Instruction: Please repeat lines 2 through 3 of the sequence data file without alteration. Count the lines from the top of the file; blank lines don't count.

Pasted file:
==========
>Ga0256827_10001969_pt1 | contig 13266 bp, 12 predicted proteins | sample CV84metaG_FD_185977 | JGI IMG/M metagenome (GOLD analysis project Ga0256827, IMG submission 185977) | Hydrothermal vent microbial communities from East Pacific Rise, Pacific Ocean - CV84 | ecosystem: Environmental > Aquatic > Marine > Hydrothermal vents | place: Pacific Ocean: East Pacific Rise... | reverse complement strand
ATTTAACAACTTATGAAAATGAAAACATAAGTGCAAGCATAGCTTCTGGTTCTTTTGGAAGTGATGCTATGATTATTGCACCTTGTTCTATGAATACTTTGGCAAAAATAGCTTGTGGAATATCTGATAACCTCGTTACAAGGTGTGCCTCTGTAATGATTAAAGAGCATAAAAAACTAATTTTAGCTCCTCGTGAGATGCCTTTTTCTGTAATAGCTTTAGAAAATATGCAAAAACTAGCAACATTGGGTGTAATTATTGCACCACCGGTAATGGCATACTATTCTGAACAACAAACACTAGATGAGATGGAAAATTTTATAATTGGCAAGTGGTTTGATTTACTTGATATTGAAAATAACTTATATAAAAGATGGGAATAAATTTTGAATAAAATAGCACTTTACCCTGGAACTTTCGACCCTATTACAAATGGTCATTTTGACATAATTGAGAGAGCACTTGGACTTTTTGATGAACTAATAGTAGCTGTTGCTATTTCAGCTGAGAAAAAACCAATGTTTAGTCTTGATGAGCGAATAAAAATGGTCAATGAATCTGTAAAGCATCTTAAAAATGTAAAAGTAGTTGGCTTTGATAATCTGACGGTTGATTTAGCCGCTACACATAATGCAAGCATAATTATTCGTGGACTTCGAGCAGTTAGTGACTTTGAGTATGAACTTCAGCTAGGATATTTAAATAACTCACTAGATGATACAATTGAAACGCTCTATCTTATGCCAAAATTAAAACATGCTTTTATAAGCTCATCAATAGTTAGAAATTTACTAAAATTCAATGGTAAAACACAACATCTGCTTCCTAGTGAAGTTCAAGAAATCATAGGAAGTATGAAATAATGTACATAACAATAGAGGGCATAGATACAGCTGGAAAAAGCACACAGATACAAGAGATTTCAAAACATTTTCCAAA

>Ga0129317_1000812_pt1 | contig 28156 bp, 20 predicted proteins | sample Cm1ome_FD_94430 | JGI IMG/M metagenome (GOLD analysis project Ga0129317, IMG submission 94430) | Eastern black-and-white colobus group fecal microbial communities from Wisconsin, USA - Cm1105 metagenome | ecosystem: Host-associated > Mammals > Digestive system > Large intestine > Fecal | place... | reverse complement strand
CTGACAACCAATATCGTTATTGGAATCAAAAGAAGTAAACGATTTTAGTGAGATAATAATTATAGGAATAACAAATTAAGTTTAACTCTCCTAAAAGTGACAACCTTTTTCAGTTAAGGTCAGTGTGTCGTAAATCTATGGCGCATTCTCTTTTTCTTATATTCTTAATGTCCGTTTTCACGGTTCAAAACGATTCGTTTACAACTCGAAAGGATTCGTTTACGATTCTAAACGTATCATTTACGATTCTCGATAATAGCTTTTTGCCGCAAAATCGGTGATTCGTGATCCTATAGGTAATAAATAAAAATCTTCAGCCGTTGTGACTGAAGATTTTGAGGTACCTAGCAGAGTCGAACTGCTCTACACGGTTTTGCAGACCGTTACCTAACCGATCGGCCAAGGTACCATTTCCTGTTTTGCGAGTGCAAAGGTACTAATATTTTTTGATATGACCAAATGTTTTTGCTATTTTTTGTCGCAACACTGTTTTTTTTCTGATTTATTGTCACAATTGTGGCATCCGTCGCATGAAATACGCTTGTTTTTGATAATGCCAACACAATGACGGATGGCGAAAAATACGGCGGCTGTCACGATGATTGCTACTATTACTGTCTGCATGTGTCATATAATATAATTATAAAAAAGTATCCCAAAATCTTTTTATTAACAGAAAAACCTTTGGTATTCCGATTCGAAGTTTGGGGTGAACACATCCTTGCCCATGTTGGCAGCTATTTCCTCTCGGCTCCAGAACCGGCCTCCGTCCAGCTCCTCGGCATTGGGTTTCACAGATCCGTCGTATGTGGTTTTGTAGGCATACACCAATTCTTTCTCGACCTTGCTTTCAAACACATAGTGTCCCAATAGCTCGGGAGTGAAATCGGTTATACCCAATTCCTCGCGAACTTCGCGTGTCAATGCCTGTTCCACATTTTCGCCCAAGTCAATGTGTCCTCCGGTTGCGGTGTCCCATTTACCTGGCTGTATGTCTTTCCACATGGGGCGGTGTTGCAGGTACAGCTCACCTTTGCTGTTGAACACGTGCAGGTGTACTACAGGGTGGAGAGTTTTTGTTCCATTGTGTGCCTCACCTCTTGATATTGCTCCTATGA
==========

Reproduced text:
ATTTAACAACTTATGAAAATGAAAACATAAGTGCAAGCATAGCTTCTGGTTCTTTTGGAAGTGATGCTATGATTATTGCACCTTGTTCTATGAATACTTTGGCAAAAATAGCTTGTGGAATATCTGATAACCTCGTTACAAGGTGTGCCTCTGTAATGATTAAAGAGCATAAAAAACTAATTTTAGCTCCTCGTGAGATGCCTTTTTCTGTAATAGCTTTAGAAAATATGCAAAAACTAGCAACATTGGGTGTAATTATTGCACCACCGGTAATGGCATACTATTCTGAACAACAAACACTAGATGAGATGGAAAATTTTATAATTGGCAAGTGGTTTGATTTACTTGATATTGAAAATAACTTATATAAAAGATGGGAATAAATTTTGAATAAAATAGCACTTTACCCTGGAACTTTCGACCCTATTACAAATGGTCATTTTGACATAATTGAGAGAGCACTTGGACTTTTTGATGAACTAATAGTAGCTGTTGCTATTTCAGCTGAGAAAAAACCAATGTTTAGTCTTGATGAGCGAATAAAAATGGTCAATGAATCTGTAAAGCATCTTAAAAATGTAAAAGTAGTTGGCTTTGATAATCTGACGGTTGATTTAGCCGCTACACATAATGCAAGCATAATTATTCGTGGACTTCGAGCAGTTAGTGACTTTGAGTATGAACTTCAGCTAGGATATTTAAATAACTCACTAGATGATACAATTGAAACGCTCTATCTTATGCCAAAATTAAAACATGCTTTTATAAGCTCATCAATAGTTAGAAATTTACTAAAATTCAATGGTAAAACACAACATCTGCTTCCTAGTGAAGTTCAAGAAATCATAGGAAGTATGAAATAATGTACATAACAATAGAGGGCATAGATACAGCTGGAAAAAGCACACAGATACAAGAGATTTCAAAACATTTTCCAAA

>Ga0129317_1000812_pt1 | contig 28156 bp, 20 predicted proteins | sample Cm1ome_FD_94430 | JGI IMG/M metagenome (GOLD analysis project Ga0129317, IMG submission 94430) | Eastern black-and-white colobus group fecal microbial communities from Wisconsin, USA - Cm1105 metagenome | ecosystem: Host-associated > Mammals > Digestive system > Large intestine > Fecal | place... | reverse complement strand